In a weeklong series, The Post is looking at alternate realities in New York sports. We are examining “what if” scenarios for our teams, reversals of fortune that would have radically changed not only the franchises themselves but dramatically altered their leagues, too. There are two rules: The scenario must be grounded in reality and have taken place within the last 30 years. Today’s edition: What if the Yankees traded Mariano Rivera in 1996?
George Steinbrenner. Yankees owner, The Boss. If he called a meeting in 1996 he was going to overwhelm a room, pit executives against each other and create a scenario in which no matter the result he would take credit that he was right or you were wrong.
Clyde King. The lone man to have gone through the endless Steinbrenner caravan as manager/GM/pitching coach. He was part of George’s “special advisory committee,” a nebulous group that fed the owner concepts without any actual chain of command or power, except that Steinrbenner adored dissension.
Gene Michael. The GM from 1990-95. He stepped down in a contract dispute and was replaced in title by Bob Watson — but not in influence. No one had Steinbrenner’s trust quite like Stick because he was willing to stand up to The Boss.
Derek Jeter. Picked sixth-overall in 1992, now Baseball America’s sixth-rated prospect in the game. Annoyed at all the publicity the Mets were getting with their plan to go with Generation K in 1996, Steinbrenner has the Yankees counter by announcing soon after the ’95 season that Jeter will be the starting shortstop in 1996. In December 1995, Jeter impressed the new manager, Joe Torre, for the first time by maturely saying it only means he will get first crack. Jeter is just 21.
But would he? Second baseman Pat Kelly had a bum shoulder. On March 24, Tony Fernandez, the backup shortstop, fractured his elbow playing second. King, watching spring, tells Steinbrenner, “We can’t win this year with Derek Jeter playing shortstop every day. He’s not ready [defensively].” Without Fernandez or Kelly, Mariano Duncan — who was signed to replace jack-of-all-trades Randy Velarde — was to bring his suspect glove to second next to Jeter’s suspect glove at short.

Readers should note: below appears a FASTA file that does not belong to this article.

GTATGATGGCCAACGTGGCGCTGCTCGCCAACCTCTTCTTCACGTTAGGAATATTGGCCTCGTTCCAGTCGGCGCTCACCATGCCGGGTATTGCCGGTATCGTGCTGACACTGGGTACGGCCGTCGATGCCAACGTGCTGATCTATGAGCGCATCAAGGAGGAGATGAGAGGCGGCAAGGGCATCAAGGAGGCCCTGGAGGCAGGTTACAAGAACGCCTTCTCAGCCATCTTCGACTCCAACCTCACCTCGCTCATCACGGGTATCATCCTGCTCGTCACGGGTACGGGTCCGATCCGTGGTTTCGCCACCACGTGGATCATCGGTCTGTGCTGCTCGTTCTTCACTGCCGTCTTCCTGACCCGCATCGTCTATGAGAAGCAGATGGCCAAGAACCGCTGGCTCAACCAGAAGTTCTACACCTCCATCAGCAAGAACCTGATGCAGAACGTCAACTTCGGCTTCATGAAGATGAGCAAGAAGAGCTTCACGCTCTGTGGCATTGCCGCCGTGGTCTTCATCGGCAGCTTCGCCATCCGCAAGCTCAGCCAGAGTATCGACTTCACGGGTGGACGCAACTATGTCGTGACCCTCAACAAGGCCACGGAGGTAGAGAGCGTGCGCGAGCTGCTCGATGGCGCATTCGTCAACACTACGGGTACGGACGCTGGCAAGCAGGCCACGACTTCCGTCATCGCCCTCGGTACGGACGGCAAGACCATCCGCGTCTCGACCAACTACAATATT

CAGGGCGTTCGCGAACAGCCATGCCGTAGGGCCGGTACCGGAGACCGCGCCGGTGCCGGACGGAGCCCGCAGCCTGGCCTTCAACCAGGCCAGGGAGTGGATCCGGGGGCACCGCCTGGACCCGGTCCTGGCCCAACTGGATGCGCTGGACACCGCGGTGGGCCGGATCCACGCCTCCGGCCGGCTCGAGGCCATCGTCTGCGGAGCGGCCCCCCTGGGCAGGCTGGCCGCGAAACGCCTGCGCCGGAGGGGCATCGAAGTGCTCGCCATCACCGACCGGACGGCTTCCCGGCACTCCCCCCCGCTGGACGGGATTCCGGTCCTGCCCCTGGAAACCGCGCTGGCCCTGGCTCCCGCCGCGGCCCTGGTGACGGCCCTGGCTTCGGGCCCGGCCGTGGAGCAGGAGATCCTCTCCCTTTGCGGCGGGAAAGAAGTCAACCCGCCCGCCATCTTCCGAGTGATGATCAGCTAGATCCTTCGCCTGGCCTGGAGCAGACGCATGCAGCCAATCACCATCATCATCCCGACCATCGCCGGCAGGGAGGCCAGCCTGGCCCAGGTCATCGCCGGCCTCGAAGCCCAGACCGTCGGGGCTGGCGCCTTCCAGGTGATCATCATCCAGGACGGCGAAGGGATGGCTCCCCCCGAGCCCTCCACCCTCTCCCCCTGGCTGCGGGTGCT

Because the Mariners were going with their own youngster, Alex Rodriguez, at short, Felix Fermin and Luis Sojo were available. The Yanks were told they could have Fermin for either Bob Wickman or the only reliever who performed well against Seattle in the 1995 Division Series — Mariano Rivera.
Scene: On the evening of March 26 — “Driving Miss Daisy” would win the Best Picture Oscar later that night — Steinbrenner called a meeting in Torre’s office at Legends Field, which opened that year. This has been a problem for Yankees officials because Steinbrenner, a Tampa resident, is coming to camp daily in the first year away from Fort Lauderdale and becoming more and more itchy for change, which is his comfort zone. About a dozen Yankees employees filed in.
Now appreciate the scene and who Steinbrenner was. It would have been so much easier to bend to his core beliefs that veteran was better than young and his persistent envy for what the Yankees didn’t have rather than what they did. If the room had gone full yes-man, then it was possible that Rivera (no one in the room was even sure what his pitching role was in 1996) would be traded for Fermin. Jeter would be sent to the minors, perhaps to learn center field. A dynasty would have crumbled before beginning.
But Michael knew this couldn’t be Steinbrenner’s idea and everything began to shift in the room when he forced The Boss to, first, admit that it was King’s, and then Steinbrenner summoned King to join the meeting and explain his ideas. Others would speak up for Jeter. For example, Willie Randolph, the third-base coach who worked with the infielders, hailed Jeter’s work ethic and the idea that Jeter’s defense would improve.
Michael reminded Steinbrenner that when the decision was made in October 1995 to go with Jeter at short in ’96, Michael had counseled The Boss not to watch the growing pains the first month. Now, he joked, “don’t watch until the All-Star Game.” Those in the room, including George, laughed. The tension was removed. The discussion closed. Jeter was the shortstop.
Conclusion: Fermin was released by the Mariners and played his final 11 games as a major leaguer in 1996 as a Cub. Duncan and Jeter led the team in hitting in a 1996 championship season that triggered a dynasty. Rivera and Jeter starred in their first full seasons en route to careers that would produce the two largest vote percentages ever for the Hall of Fame.